Michael Lewis' new book, Flash Boys, is leading to large amounts of discussion both on and off the business pages. The basic story is that a new breed of traders can use sophisticated algorithms and super fast computers to effectively front-run trades. This allows them to make large amounts of money by essentially skimming off the margins. By selling ahead of a big trade, they will push down the price that trader receives for their stock by a fraction of a percent. Similarly, by buying ahead of a big trade, they will also raise the price paid for that trade by a fraction of a percent. Since these trades are essentially a sure bet (they know that a big sell order or a big buy order is coming), the profits can be enormous.
This book is seeming to prompt outrage, although it is not clear exactly why. The basic story of high frequency trading is not new. It has been reported in most major news outlets over the last few years. It would be nice if we could move beyond the outrage to a serious discussion of the policy issues and ideally some simple and reasonable policy to address the issue. (Yes, simple should be front and center. If it's complicated we will be employing people in pointless exercises -- perhaps a good job program, but bad from the standpoint of effective policy.)
The issue here is that people are earning large amounts of money by using sophisticated computers to beat the market. This is effectively a form of insider trading. Pure insider trading, for example trading based on the CEO giving advance knowledge of better than expected profits, is illegal. The reason is that it rewards people for doing nothing productive at the expense of honest investors.
On the other hand, there are people who make large amounts of money by doing good research to get ahead of the market. For example, many analysts may carefully study weather patterns to get an estimate of the size of the wheat crop and then either buy or sell wheat based on what they have learned about the about this year's crop relative to the generally held view. In principle, we can view the rewards for this activity as being warranted since they are effectively providing information to the market with the their trades. If they recognize an abundant wheat crop will lead to lower prices, their sales of wheat will cause the price to fall before it would otherwise, thereby allowing the markets to adjust more quickly. The gains to the economy may not in all cases be equal to the private gains to these traders, but at least they are providing some service.
By contrast, the front-running high speed trader, like the inside trader, is providing no information to the market. They are causing the price of stocks to adjust milliseconds more quickly than would otherwise be the case. It is implausible that this can provide any benefit to the economy. This is simply siphoning off money at the expense of other actors in the market.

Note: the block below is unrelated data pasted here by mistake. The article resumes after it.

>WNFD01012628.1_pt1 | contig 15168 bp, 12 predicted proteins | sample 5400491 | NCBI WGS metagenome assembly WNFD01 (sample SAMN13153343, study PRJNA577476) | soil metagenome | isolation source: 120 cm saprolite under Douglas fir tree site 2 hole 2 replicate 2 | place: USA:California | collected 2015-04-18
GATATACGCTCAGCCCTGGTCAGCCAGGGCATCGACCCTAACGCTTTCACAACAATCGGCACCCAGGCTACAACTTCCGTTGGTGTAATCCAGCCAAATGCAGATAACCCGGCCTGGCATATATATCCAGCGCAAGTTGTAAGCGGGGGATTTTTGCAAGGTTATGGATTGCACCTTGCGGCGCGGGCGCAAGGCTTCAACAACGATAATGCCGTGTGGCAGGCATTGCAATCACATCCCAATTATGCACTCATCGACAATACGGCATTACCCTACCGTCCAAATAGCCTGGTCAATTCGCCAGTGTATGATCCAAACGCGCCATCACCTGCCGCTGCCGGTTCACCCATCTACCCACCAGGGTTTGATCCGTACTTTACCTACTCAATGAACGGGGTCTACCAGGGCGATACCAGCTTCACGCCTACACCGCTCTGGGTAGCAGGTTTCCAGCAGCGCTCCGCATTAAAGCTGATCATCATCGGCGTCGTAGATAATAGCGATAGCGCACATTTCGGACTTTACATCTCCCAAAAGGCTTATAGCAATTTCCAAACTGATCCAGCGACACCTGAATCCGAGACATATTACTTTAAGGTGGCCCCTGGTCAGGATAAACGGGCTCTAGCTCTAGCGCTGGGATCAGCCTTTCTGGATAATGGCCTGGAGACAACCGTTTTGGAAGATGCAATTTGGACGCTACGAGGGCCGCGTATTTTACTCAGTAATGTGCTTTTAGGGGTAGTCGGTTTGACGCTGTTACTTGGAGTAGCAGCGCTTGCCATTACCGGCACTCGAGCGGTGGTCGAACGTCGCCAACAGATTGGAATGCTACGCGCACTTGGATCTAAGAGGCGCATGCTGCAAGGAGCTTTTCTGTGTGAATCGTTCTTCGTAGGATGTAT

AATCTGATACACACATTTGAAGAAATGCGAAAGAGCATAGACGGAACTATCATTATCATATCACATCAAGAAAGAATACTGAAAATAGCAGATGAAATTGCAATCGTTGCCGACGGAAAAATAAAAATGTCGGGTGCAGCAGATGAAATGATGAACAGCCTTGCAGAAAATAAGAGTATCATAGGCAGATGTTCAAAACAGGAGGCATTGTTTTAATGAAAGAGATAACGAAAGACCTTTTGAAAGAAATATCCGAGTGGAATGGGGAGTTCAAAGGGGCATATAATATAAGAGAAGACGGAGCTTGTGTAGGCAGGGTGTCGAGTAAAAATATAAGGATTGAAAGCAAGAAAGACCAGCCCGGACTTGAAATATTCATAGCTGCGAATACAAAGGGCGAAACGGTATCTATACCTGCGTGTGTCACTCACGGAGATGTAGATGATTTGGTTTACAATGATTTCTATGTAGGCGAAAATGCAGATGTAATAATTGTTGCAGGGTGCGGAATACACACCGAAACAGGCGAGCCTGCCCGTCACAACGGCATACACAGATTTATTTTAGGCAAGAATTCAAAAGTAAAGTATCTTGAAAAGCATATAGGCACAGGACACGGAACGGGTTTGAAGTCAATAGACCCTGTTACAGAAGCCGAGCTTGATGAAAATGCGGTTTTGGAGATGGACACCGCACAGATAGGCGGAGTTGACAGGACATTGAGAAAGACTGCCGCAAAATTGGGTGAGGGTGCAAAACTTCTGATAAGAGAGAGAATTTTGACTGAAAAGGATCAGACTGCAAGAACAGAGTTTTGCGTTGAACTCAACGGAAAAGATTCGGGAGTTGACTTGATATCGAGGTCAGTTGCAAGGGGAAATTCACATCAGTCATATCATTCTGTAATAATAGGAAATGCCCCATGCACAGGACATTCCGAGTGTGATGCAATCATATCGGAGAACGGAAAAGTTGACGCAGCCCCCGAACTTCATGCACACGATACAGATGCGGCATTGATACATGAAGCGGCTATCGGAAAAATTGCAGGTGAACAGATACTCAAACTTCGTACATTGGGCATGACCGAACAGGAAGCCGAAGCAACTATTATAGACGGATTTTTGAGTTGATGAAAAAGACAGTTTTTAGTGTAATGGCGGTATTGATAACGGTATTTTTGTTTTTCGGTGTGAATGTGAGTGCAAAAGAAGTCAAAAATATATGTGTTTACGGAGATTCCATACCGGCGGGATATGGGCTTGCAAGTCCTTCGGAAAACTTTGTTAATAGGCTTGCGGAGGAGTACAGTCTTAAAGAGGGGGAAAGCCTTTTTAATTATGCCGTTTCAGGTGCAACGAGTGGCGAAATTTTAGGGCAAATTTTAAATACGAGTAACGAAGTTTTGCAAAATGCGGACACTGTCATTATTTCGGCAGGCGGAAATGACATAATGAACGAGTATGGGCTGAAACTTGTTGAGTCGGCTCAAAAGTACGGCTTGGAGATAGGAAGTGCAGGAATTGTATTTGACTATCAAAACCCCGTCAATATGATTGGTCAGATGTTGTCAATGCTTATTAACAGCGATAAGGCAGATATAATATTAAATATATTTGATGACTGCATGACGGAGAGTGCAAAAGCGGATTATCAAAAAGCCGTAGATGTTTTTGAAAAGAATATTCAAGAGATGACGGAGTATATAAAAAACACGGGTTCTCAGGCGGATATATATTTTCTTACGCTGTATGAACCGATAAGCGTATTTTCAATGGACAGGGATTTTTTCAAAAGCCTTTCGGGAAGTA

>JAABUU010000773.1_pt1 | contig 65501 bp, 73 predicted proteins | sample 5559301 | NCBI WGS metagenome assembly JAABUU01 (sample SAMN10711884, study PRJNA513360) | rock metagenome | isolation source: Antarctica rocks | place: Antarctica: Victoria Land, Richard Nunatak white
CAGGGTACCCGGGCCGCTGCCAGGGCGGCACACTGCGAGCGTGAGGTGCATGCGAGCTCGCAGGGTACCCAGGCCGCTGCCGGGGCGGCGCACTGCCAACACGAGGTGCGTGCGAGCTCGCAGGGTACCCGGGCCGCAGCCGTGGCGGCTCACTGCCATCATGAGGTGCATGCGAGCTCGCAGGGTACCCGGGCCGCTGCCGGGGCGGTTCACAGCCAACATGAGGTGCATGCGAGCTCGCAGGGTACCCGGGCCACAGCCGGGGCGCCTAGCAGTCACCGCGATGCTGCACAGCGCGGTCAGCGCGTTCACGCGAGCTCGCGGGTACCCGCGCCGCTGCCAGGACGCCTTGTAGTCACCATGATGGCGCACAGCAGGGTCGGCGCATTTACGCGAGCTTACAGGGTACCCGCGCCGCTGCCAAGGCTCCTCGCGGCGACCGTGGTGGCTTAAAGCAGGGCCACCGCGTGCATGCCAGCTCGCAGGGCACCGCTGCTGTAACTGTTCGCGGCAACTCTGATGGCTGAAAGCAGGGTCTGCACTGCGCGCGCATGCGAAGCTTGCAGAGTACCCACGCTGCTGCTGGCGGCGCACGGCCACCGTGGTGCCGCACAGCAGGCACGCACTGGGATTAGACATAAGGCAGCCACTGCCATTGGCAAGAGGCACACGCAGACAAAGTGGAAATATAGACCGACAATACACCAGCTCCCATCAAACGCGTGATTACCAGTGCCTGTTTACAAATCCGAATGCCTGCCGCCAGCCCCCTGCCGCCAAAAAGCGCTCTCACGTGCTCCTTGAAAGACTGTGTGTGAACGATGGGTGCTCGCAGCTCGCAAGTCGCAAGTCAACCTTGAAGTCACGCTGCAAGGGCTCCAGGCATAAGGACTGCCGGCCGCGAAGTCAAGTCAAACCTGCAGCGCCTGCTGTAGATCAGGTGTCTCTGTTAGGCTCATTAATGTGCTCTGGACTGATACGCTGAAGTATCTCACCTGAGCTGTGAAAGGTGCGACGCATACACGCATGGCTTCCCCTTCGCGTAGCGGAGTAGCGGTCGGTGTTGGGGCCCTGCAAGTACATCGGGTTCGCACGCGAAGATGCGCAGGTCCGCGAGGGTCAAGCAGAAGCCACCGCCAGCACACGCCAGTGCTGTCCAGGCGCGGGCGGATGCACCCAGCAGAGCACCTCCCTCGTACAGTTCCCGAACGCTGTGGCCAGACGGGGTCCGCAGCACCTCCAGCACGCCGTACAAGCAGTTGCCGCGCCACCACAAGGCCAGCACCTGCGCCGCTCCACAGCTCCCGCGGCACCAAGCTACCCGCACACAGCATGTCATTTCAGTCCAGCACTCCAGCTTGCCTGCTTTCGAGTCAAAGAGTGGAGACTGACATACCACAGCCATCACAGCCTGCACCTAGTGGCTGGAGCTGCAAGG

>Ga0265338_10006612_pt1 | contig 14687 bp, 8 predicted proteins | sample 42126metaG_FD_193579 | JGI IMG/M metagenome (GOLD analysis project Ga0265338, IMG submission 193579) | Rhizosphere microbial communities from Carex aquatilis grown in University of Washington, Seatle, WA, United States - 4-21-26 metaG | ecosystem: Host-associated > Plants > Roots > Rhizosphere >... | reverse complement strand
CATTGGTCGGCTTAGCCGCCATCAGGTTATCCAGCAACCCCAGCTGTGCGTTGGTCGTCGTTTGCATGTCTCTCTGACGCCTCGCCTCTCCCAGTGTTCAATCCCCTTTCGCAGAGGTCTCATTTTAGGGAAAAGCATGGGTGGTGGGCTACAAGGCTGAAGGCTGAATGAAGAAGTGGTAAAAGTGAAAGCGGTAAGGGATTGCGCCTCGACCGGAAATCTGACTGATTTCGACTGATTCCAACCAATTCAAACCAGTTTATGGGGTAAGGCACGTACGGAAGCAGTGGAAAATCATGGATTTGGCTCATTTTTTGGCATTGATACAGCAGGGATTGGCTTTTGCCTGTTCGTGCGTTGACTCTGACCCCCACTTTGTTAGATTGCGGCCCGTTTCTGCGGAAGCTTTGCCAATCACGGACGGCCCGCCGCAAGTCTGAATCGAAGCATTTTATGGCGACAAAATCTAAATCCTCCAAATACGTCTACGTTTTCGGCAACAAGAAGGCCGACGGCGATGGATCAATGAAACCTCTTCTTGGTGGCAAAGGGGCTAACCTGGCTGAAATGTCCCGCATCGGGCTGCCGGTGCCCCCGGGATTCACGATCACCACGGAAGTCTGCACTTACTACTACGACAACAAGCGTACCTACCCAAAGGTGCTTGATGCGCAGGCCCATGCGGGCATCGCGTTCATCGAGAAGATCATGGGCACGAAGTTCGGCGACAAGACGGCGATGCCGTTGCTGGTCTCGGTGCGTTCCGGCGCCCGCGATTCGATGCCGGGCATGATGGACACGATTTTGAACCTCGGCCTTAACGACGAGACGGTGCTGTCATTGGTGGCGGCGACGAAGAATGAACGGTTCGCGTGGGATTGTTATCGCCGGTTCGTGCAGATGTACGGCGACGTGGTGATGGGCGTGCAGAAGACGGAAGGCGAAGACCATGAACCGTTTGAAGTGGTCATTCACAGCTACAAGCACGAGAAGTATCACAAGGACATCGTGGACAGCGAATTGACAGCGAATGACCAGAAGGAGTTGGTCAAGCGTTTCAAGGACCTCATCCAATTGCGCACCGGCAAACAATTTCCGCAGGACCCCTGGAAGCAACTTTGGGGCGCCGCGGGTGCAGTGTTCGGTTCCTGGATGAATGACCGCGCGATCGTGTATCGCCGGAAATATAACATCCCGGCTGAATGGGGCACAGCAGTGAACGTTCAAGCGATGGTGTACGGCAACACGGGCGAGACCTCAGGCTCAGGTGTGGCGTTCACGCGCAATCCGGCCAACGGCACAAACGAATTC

There are many complicated ways to try to address this problem, but there is one simple method that would virtually destroy the practice. A modest tax on financial transactions would make this sort of rapid trading unprofitable since it depends on extremely small margins. A bill proposed by Senator Tom Harkin and Representative Peter DeFazio would impose a 0.03 percent tax on all trades of stocks, bonds, and derivatives. This would quickly wipe out the high-frequency trading industry while having a trivial impact on normal investors. (Most research indicates that other investors will reduce their trading roughly in proportion to the increase in the cost per trade, leaving their total trading costs unchanged.)The Joint Tax Committee projected that this tax would raise roughly $400 billion over a decade.
A scaled tax that imposed a somewhat higher fee on stock trades and lower fee on short-term assets like options could be even more effective. Japan had a such tax in place in the 1980s and early 1990s. It raised more than 1 percent of GDP ($170 billion a year in the United States). Representative Keith Ellison has proposed this sort of tax for the United States.
If the political system were not so corrupt, such taxes would be near the top of the policy agenda. Even the International Monetary Fund has complained that the financial sector is under-taxed. However, because of the money and power of the industry the leadership of both political parties will run away from imposing any tax on the financial industry. In fact Treasury Secretary Jack Lew has been working to torpedo the imposition of such a tax in Europe. So look for lots of handwringing and outrage in response to Lewis' book. And look also for nothing real to be done.
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